Pisgah filed a timely notice of appeal, and the Rosens cross-appealed. Pisgah subsequently filed with the district court a motion for a stay of the arbitration proceedings pending appeal, which was denied on March 12, 1996. In its order denying Pisgah's motion to stay the arbitration proceedings, the district court expressly declined to certify its earlier order directing arbitration to proceed under 28 U.S.C. § 1292(b) for immediate appeal. The district court stated that its order compelling arbitration did not involve a controlling question of law, nor would further litigation of the matter advance the ultimate termination of the case.
Pisgah then filed a motion to stay the arbitration proceedings pending appeal with this court, and we denied that motion on March 19, 1996.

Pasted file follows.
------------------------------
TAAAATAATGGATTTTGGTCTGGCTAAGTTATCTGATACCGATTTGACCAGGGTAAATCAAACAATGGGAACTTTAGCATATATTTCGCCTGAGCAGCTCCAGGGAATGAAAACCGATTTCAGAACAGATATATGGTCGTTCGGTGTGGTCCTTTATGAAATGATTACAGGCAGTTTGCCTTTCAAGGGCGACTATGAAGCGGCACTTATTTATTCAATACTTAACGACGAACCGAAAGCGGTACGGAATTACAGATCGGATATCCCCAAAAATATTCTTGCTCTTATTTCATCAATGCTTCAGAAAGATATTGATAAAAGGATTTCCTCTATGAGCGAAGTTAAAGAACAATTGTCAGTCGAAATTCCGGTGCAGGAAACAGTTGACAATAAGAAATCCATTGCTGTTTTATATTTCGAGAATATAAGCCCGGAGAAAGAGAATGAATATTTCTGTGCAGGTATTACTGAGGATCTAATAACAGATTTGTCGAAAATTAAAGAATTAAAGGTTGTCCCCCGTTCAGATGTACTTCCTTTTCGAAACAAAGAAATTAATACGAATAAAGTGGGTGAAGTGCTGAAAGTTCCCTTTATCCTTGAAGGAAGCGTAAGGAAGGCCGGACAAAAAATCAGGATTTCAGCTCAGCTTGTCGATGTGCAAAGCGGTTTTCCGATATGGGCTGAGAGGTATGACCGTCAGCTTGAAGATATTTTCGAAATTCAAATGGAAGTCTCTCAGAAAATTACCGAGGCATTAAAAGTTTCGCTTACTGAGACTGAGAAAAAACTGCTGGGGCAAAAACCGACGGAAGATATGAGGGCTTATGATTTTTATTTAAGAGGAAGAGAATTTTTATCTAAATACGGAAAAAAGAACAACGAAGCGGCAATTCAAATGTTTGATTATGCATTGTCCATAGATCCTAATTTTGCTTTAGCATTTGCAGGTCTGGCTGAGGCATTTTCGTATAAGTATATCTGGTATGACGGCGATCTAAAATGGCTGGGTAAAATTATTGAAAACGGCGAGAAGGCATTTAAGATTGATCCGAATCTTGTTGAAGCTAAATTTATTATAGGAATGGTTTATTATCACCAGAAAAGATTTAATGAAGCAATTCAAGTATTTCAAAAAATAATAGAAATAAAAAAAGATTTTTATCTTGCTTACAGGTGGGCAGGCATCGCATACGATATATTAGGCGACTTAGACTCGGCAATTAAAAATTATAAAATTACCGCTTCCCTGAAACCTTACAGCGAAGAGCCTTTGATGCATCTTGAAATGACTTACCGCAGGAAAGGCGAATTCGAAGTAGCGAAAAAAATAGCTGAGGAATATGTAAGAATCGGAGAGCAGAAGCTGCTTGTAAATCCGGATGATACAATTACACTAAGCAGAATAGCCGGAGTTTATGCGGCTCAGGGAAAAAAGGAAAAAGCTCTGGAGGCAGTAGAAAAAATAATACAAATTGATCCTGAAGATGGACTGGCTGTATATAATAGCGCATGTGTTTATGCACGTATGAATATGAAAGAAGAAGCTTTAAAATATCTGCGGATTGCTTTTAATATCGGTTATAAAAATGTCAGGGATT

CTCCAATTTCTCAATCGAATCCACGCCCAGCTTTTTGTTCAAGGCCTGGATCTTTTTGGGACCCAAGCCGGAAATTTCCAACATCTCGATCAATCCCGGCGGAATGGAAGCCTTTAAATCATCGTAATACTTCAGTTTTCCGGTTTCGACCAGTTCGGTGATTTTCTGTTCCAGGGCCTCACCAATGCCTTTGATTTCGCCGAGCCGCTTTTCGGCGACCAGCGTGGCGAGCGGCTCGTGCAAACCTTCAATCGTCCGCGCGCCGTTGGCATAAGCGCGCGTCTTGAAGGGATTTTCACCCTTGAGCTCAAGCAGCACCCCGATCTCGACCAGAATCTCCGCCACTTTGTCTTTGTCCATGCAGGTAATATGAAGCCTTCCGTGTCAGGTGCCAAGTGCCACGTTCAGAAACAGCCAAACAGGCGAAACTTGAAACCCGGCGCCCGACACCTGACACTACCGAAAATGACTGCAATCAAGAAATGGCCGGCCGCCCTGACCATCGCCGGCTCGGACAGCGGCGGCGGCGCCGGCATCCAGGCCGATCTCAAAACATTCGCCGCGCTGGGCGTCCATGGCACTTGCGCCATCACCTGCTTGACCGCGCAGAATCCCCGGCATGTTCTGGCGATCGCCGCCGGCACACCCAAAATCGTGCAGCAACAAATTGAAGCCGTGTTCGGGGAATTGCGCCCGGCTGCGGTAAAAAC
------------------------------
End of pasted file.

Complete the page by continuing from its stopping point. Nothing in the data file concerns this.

In response to Pisgah's filing of this appeal, the Rosens argue primarily that we lack appellate jurisdiction over the district court's order directing arbitration to proceed. Section 16 of the Federal Arbitration Act (the Act) governs when a party may appeal, inter alia, orders compelling or refusing to compel arbitration. See 9 U.S.C. § 16; see also Stedor Enterprises, Ltd. v. Armtex, Inc., 947 F.2d 727, 729 (4th Cir.1991) (§ 16 governs appeals from district court orders in cases involving arbitration). Because the district court's order in this case compels the arbitration of the parties' dispute, we must determine whether we have jurisdiction to hear this appeal under § 16.